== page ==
Having said that, this process — while showing first elements of success — continues to be extremely fragile and delicate. It is for that reason that I would urge all Members to give this process some time to stabilize. Those of you who see the paper for the first time today should take some time to not only digest its current content, but to also consider its potential for progress in the negotiations. I would seek your indulgence and understanding that the drafting work will continue in group consultations, as is the usual practice in all WTO negotiating groups. It is, of course, also the practice in WTO negotiations to open a text up to drafting suggestions from the entire membership once sufficient substance is on the table — and let me assure you that I will hold drafting sessions in open-ended format once I believe that sufficient progress has been made for such meetings to be constructive. Until such time has come it is my intention to use the regular open-ended meetings to communicate to Members the state-of-play of the work conducted in the group consultations. Needless to say, my door is always open for you to raise your concerns with me bilaterally.

In view of the bumpy ride we have had at times during this week, I have decided to lay down a number of simple rules of the road for our work on the remaining elements, in the hope that the rest of the trip will be more comfortable.

  • It has become clear that working on a composite text emanating from Members is the most productive approach that the drafting group can take. Therefore, in order to make best use of our time we should strive to have a composite text ready at the beginning of each round of consultations on each element.
  • For this purpose, I suggest that a composite text be prepared on the basis of Members’ textual proposals that should be submitted within a certain deadline. It goes without saying that Members can of course still make comments and proposals after that deadline — however, these will then be reflected as amendments in the composite text.
  • For example, for the week of 24th January, which will begin with the element of Registration — and will hopefully continue with the element of Legal Effects/Consequences of Registration — I have invited delegations to send their proposals by Thursday, 20 January 2011 c.o.b. (Geneva time).


Current proposals

Three alternatives are currently on the table:

  • The Joint Proposal TN/IP/W/10/Rev.2 from Argentina, Australia, Canada, Chile, Costa Rica, Dominican Republic, Ecuador, El Salvador, Guatemala, Honduras, Japan, Rep.Korea, Mexico, New Zealand, Nicaragua, Paraguay, Chinese Taipei, South Africa, the US. This envisages the register as a database. Members would choose whether or not to participate in the register. The intellectual property authorities of participating members would consult the database when considering protection for individual trademarks or geographical indications within their countries.
  • TN/C/W/52 of 19 July 2008, from over 100 WTO members, which includes a modified and stripped-down version of the EU’s original proposal for the multilateral register. It is now in the form of proposed “modalities” or a blueprint of the final outcome, with details to be negotiated later. Described as a negotiated compromise among the sponsors, the proposal envisages a system applying to all members although members could choose whether or not to register their own geographical indications.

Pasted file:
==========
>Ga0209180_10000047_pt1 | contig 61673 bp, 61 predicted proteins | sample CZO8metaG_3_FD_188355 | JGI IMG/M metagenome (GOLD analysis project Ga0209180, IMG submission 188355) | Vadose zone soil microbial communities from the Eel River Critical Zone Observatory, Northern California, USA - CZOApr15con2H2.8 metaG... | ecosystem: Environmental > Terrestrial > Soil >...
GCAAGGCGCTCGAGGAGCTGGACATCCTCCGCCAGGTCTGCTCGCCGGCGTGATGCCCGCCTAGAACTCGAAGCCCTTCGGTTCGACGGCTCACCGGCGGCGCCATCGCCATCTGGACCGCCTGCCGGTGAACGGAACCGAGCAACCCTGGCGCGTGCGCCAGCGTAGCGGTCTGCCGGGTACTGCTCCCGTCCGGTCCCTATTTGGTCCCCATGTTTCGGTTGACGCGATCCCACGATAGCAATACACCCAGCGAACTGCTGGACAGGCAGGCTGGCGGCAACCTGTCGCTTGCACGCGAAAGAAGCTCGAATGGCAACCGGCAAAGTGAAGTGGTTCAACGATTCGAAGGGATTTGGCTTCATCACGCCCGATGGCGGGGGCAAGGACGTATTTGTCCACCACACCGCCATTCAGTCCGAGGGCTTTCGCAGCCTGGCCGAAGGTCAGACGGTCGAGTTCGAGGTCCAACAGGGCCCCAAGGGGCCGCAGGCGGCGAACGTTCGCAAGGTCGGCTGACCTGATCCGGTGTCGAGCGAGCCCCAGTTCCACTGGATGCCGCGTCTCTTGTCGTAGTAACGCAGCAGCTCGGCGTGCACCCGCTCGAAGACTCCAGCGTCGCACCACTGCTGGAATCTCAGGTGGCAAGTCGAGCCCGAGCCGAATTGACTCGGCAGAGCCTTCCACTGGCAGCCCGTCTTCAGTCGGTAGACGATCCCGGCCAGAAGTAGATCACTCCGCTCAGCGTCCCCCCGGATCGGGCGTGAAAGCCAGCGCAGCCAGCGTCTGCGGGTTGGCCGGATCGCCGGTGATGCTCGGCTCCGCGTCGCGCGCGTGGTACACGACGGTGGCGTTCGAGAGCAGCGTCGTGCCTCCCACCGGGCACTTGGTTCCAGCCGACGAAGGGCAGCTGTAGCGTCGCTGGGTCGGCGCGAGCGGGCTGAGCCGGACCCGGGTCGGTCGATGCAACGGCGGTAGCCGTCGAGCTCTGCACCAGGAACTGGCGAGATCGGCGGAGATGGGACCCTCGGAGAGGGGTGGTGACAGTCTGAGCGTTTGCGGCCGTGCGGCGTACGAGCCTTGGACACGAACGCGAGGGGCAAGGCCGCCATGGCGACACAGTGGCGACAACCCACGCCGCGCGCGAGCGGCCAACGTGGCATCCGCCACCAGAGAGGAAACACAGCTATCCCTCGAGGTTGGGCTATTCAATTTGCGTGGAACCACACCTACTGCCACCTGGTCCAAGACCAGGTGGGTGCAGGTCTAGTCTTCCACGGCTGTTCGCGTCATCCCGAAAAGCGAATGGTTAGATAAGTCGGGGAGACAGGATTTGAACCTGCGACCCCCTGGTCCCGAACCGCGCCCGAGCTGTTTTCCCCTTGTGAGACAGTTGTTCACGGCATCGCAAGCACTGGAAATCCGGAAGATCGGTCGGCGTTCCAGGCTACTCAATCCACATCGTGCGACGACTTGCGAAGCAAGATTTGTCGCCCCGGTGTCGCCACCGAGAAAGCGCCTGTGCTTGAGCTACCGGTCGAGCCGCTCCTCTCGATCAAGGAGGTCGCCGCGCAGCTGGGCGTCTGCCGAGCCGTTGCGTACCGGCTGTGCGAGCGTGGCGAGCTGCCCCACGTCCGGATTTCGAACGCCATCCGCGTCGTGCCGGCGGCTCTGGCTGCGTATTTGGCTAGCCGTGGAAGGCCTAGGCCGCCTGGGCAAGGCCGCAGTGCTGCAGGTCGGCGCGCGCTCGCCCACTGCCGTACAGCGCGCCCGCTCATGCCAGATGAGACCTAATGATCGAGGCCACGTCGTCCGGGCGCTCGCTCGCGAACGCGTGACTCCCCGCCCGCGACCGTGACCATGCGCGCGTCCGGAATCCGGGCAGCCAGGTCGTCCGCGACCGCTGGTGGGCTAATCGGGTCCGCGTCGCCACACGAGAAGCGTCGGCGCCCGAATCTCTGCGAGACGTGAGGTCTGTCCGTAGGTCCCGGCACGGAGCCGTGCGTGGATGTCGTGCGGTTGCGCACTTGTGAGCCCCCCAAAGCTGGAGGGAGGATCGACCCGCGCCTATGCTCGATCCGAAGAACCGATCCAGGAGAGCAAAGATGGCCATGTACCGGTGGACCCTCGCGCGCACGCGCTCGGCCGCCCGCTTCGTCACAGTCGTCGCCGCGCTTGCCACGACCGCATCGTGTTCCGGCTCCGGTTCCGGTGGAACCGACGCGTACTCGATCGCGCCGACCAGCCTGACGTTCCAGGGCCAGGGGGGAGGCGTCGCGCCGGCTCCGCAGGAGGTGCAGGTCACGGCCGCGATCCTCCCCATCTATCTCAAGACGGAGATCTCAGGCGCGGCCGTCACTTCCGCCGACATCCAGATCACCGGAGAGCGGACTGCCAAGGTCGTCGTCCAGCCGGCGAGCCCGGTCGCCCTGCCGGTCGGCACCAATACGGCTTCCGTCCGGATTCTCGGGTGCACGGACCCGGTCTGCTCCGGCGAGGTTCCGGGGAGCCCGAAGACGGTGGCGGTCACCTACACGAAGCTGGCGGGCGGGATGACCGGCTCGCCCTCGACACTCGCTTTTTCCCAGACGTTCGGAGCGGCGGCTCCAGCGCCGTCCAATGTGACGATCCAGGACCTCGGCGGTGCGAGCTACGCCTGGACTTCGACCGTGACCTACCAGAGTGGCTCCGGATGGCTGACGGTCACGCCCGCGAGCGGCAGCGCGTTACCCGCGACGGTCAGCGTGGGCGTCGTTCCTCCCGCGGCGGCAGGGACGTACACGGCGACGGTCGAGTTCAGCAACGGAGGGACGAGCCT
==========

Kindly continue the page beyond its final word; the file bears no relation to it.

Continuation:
All members would have to take a term’s registration “into account” and treat it as “prima facie” evidence (first sight, or preliminary, before further investigation) that the term meets the definition of a geographical indication. Further procedures for that term within each country would be handled entirely within the country’s domestic legal system. These include confirmation that the term is an eligible geographical indication, possible challenges, and whether it is subject to exceptions such as because the term is generic.

    (Previously the EU had proposed that if a term is registered the assumption — the legal phrase is “irrebuttable presumption” — would be that it should be protected in all WTO members except those that have successfully challenged the term.)

    Opponents of this proposal also object to the link with two other intellectual property issues: “extending” to all products the enhanced protection currently given to wines and spirits; and requiring patent applicants to disclose the origin of genetic materials and related traditional knowledge used in their inventions.
  • TN/IP/W/8 from Hong Kong, China: if a term is registered, this would be preliminary (“prima facie”) evidence — which could be rebutted — about who owns the term, that it is protected in the country of origin, etc, but only in those countries choosing to participate in the system. Hong Kong, China also proposes an initial period of four years for this system followed by a review.

See also groups in the TRIPS negotiations

Jargon buster

• geographical indications (GIs): place names (or words associated with a place) used to identify products (for example, “Champagne”, “Tequila” or “Roquefort”) which have a particular quality, reputation or other characteristic because they come from that place.

• modalities: the way or method of doing something — in the Doha Development Agenda negotiations these are blueprints for the final deal, eg, how to cut tariffs, and reduce agricultural subsidies and support, along with flexibilities to deal with various sensitivities. Once the modalities have been agreed, countries can apply the formulas to tariffs on thousands of products and to various support programmes.

• special sessions: meetings of WTO councils and committees focusing only on the Doha Development Agenda negotiations.

• TRIPS: Trade-related aspects of intellectual property rights.

> More jargon: glossary